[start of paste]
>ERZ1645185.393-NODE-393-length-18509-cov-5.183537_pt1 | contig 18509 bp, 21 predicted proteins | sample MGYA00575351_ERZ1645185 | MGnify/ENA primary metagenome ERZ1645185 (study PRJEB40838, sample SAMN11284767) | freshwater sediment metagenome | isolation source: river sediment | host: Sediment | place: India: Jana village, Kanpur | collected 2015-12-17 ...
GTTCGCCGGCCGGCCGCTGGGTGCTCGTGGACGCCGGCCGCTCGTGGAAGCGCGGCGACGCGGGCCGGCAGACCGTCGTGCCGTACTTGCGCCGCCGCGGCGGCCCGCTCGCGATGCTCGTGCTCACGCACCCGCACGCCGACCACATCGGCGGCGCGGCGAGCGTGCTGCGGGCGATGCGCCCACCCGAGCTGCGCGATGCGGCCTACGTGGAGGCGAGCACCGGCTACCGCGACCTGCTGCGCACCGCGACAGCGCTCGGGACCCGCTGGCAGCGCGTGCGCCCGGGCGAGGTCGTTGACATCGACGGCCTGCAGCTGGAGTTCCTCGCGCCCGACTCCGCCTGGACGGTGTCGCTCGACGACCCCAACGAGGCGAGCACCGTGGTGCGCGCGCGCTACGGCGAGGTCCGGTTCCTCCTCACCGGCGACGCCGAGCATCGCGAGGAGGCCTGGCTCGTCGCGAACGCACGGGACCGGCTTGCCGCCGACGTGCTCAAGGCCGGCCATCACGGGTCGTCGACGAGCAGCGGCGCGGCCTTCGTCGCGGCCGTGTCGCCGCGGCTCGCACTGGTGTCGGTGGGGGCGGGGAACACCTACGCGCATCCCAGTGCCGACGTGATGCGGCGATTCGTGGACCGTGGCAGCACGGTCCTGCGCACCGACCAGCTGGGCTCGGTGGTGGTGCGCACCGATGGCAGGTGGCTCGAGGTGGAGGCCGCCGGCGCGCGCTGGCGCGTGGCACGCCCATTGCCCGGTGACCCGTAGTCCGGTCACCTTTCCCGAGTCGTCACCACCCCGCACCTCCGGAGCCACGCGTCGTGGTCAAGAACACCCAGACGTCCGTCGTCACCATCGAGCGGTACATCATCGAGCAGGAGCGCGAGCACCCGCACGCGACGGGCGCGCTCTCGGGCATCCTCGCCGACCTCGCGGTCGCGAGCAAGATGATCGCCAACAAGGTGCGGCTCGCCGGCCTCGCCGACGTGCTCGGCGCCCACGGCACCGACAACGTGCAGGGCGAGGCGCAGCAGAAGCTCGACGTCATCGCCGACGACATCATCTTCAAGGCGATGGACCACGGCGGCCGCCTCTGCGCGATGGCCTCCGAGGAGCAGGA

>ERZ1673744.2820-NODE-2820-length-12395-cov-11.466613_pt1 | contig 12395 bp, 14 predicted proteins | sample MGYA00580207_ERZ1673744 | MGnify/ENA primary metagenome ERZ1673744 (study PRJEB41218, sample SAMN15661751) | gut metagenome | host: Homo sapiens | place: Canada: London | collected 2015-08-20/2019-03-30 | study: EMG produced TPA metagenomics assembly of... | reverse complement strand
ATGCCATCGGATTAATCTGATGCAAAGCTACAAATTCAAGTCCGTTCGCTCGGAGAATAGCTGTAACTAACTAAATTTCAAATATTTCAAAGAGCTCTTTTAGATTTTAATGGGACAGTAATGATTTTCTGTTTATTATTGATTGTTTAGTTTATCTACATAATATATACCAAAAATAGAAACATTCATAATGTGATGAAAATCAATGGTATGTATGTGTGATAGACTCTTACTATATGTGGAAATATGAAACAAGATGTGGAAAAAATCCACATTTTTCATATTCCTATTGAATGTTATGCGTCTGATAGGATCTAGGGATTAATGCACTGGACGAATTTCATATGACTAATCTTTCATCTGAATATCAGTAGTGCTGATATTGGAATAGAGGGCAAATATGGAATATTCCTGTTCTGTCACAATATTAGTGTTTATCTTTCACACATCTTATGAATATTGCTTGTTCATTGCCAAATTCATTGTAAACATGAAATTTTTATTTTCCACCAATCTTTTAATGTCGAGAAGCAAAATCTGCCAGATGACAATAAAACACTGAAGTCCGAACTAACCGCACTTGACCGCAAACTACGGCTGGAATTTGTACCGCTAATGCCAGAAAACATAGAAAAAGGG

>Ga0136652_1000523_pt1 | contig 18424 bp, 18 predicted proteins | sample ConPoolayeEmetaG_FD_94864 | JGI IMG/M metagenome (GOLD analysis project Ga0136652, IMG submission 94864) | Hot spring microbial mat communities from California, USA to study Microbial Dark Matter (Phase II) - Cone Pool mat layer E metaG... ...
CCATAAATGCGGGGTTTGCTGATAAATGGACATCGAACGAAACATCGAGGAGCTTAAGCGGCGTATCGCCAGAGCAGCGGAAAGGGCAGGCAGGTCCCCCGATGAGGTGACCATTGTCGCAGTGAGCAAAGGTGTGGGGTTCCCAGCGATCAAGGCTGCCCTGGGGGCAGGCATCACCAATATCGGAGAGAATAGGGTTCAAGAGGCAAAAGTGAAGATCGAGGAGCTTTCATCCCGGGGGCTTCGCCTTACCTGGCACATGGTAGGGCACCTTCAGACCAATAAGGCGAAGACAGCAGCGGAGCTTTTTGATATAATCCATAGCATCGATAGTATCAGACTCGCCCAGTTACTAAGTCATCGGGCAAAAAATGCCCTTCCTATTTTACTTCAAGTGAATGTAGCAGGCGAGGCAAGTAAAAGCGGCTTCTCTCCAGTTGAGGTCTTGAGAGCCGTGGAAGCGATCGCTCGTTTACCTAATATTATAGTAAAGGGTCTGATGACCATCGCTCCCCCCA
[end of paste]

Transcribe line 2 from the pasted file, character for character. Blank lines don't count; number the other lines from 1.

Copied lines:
GTTCGCCGGCCGGCCGCTGGGTGCTCGTGGACGCCGGCCGCTCGTGGAAGCGCGGCGACGCGGGCCGGCAGACCGTCGTGCCGTACTTGCGCCGCCGCGGCGGCCCGCTCGCGATGCTCGTGCTCACGCACCCGCACGCCGACCACATCGGCGGCGCGGCGAGCGTGCTGCGGGCGATGCGCCCACCCGAGCTGCGCGATGCGGCCTACGTGGAGGCGAGCACCGGCTACCGCGACCTGCTGCGCACCGCGACAGCGCTCGGGACCCGCTGGCAGCGCGTGCGCCCGGGCGAGGTCGTTGACATCGACGGCCTGCAGCTGGAGTTCCTCGCGCCCGACTCCGCCTGGACGGTGTCGCTCGACGACCCCAACGAGGCGAGCACCGTGGTGCGCGCGCGCTACGGCGAGGTCCGGTTCCTCCTCACCGGCGACGCCGAGCATCGCGAGGAGGCCTGGCTCGTCGCGAACGCACGGGACCGGCTTGCCGCCGACGTGCTCAAGGCCGGCCATCACGGGTCGTCGACGAGCAGCGGCGCGGCCTTCGTCGCGGCCGTGTCGCCGCGGCTCGCACTGGTGTCGGTGGGGGCGGGGAACACCTACGCGCATCCCAGTGCCGACGTGATGCGGCGATTCGTGGACCGTGGCAGCACGGTCCTGCGCACCGACCAGCTGGGCTCGGTGGTGGTGCGCACCGATGGCAGGTGGCTCGAGGTGGAGGCCGCCGGCGCGCGCTGGCGCGTGGCACGCCCATTGCCCGGTGACCCGTAGTCCGGTCACCTTTCCCGAGTCGTCACCACCCCGCACCTCCGGAGCCACGCGTCGTGGTCAAGAACACCCAGACGTCCGTCGTCACCATCGAGCGGTACATCATCGAGCAGGAGCGCGAGCACCCGCACGCGACGGGCGCGCTCTCGGGCATCCTCGCCGACCTCGCGGTCGCGAGCAAGATGATCGCCAACAAGGTGCGGCTCGCCGGCCTCGCCGACGTGCTCGGCGCCCACGGCACCGACAACGTGCAGGGCGAGGCGCAGCAGAAGCTCGACGTCATCGCCGACGACATCATCTTCAAGGCGATGGACCACGGCGGCCGCCTCTGCGCGATGGCCTCCGAGGAGCAGGA